Phrases actually tell a lot about mentality. One of my favourites is the friendship- or deal-sealing “on est ensemble!” (Eng. “we are together!”). This one has multiple uses. It’s almost a substitute for goodbye. It’s a phrase to say when negotiations are going in a bad direction as a reminder that everybody want this deal to happen. It sometimes means “no problem” if you apologize for some harm that you’ve caused.

Another one I personally like very much is “le sang est rouge” meaning literally that blood is red. It has got something in common with “on est ensemble”, but this one is used when white and black people are doing business together. I’ve heard it as I’ve been bargaining at the market, in Grand-Popo, or discussing the rent with the landlord. Sometimes it is wise to state something that has real relevance: human beings come in many colours but blood is always red.

NOVEMBER CONCERT

Real, traditional, seductive and communicative music by MIDJOUBA from HEVE, a suburb of Grand-Popo, delivered the goods on Saturday night re concert of the month.

Midjouba, a folkloric group founded in 2006 presented a great show that attracted thousands of souls from the beginning to the end.

Midjouba, in their concert, tried to send a message to the younger generation about the danger of severing our ancestral link by importing and mixing too much of western tradition into our daily lives . The key to traditional communication lies in the link between the young and old folks and their capacity to merge ideas for good results in community development was the message throughout the concert. All these were demonstrated by short musical sketches to strengthen their message to the audience, especially the youth. A message well digested by all generations, young and old is already in the archives of the folks.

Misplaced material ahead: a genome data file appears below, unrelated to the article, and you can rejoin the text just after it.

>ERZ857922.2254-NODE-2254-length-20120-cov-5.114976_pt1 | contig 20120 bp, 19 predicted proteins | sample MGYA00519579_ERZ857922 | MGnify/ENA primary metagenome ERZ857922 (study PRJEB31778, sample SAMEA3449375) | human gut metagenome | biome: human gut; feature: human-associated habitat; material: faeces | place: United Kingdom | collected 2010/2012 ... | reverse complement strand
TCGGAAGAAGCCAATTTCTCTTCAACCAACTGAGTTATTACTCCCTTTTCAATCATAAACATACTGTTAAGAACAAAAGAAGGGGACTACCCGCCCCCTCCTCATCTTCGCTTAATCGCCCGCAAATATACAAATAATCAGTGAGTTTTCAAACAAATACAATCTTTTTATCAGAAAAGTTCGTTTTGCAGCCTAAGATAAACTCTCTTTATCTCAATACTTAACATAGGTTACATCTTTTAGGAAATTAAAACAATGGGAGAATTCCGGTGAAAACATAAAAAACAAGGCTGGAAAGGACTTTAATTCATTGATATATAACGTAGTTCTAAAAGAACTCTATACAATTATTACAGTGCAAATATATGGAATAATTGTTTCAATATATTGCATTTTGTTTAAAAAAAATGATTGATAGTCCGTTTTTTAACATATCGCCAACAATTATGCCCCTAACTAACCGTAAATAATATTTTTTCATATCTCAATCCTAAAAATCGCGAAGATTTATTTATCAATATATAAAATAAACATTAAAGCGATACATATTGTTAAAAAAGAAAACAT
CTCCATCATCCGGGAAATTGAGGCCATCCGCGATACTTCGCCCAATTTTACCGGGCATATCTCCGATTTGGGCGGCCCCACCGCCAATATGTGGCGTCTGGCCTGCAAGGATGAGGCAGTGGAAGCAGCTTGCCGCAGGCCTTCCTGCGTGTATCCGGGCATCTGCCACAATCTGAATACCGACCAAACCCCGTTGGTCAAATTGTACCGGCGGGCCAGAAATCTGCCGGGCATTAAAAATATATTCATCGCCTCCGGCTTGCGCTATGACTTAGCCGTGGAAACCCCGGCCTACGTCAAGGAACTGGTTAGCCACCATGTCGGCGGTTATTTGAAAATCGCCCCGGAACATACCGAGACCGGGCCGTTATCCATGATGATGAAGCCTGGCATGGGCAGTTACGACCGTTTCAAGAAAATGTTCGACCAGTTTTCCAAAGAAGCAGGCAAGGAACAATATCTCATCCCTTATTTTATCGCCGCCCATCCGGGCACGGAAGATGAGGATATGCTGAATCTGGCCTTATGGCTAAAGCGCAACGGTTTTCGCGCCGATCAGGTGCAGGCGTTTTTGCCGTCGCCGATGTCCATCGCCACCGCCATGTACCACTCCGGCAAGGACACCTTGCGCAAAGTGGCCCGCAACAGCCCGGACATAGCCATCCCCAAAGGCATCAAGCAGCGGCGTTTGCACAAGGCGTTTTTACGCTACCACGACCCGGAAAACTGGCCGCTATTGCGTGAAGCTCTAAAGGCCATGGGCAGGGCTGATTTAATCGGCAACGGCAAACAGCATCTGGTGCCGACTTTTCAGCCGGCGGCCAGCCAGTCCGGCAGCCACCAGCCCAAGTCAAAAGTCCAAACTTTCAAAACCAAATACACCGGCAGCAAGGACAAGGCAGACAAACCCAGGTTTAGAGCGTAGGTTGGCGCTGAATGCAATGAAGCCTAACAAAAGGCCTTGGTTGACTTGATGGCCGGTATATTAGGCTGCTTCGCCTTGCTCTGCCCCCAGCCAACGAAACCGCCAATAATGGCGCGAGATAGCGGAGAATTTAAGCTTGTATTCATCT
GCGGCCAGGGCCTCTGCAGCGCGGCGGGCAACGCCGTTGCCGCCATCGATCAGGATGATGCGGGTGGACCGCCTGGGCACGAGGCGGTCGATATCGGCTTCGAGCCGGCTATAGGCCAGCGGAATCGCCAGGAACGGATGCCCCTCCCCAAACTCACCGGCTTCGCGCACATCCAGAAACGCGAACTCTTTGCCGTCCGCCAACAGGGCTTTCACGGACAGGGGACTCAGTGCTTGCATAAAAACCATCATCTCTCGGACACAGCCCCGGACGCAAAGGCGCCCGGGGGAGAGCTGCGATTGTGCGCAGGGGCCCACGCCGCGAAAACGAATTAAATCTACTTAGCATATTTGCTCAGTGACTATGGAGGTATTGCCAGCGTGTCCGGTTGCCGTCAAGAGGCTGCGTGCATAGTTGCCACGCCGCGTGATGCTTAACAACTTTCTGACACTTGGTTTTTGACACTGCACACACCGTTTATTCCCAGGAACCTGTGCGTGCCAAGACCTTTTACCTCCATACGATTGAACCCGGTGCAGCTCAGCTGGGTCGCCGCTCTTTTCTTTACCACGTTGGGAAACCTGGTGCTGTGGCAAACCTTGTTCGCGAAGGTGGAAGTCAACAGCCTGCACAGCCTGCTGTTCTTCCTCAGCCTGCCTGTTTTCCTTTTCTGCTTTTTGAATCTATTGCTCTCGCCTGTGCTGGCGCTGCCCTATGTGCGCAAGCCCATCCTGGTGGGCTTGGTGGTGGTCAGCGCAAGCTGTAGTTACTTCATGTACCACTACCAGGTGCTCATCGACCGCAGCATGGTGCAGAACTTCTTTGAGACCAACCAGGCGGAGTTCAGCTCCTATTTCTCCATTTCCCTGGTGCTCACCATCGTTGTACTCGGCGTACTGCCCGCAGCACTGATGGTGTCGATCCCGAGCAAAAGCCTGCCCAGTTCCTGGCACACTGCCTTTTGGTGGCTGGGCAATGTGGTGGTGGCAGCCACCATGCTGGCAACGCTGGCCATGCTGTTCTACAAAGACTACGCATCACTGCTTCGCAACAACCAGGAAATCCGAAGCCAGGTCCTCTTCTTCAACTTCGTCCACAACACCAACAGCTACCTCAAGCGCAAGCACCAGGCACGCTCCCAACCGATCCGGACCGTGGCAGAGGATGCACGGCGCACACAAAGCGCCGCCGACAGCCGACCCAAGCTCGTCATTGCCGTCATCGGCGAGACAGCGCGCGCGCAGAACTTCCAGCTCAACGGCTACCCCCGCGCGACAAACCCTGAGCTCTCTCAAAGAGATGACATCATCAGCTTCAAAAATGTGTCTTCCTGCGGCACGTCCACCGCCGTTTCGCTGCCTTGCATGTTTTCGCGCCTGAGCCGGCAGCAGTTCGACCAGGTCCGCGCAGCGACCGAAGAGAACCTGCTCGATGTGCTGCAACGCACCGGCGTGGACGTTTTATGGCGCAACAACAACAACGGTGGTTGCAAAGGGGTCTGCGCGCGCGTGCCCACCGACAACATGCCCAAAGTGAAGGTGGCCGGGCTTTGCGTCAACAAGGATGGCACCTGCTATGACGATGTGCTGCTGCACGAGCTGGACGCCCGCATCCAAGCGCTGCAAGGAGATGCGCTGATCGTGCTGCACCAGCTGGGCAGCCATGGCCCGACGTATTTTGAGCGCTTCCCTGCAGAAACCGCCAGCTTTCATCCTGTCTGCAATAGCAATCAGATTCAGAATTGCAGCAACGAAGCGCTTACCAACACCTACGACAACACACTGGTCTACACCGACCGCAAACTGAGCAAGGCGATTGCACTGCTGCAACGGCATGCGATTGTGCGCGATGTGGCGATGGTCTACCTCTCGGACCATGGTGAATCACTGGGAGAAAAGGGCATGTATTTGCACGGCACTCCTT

KtL

This slideshow requires JavaScript.

A Crash Course in Beninese French: Part I

La Francophonie, the community of French speaking people, is worldwide. French takes different forms all over the globe as over 250 million people speak it as either first or second language. For those of us who have learned to speak French in Europe, the Beninese version of the language has some interesting elements. Let’s take a look at the French spoken in Grand-Popo’s streets.

Although I suppose that “bonjour” is probably the most well-known French word in the world, you won’t hear it often in Grand-Popo. For a curious reason the locals prefer to employ the expression “bonsoir” at all times. And it’s almost always “good night” in Grand-Popo, even at 8 o’clock in the morning!

“Comment?” is the question you often hear in Benin when you meet somebody you know. Of course, this is a shortened version of the common phrase “Comment ça va?” (Eng. how is it going?). As you answer to the person by saying “ça va bien” or even “très bien” he or she may pursue with other questions that tend to be as short as the first one: “et la santé?”, “et la famille?”, “et madame/monsieur? “et le travail?” (Eng. “and health?”, “and family?”, “and the husband/wife?”, “and work?”).

But before asking you any questions, the person will greet you. If he or she is not using the typical “bonsoir” and especially when you arrive somewhere, you will probably hear the words “bonne arrivée” instead of the typical “bienvenu” (eng. “welcome“). Directly translated in English this means “good arrival”. Sometimes, in the morning, you may also hear people ask you if you’ve slept well or if you have woken up alright (Fr. “Bien dormi?”, “Bien réveillé?”). What a bunch of nice questions! According to Herman Rechberger’s French-Mina dictionary these are cases of the main local language, Mina, influencing the official one.

“Tu as fais un peu?” is a something you’ll hear when the day’s work is done. A literal translation in English goes “have you done a little bit?”. It’s always heart-warming to hear that the premise is that one has only time to do a little work during one day.

Last but surely not least comes “yovo”. Every person in Grand-Popo with light skin will very, very soon become very, very familiar with this word. Yovo is from Mina And Ewe language and it’s used to describe white people. Some say it also means “guest”. The word is part of a lilt probably known by heart by EVERY BENINESE CHILD (and some adults as well): “yovo, yovo, bonsoir, comment ça va, merci!” If you ever go to Grand-Popo or Benin, you’ll hear it.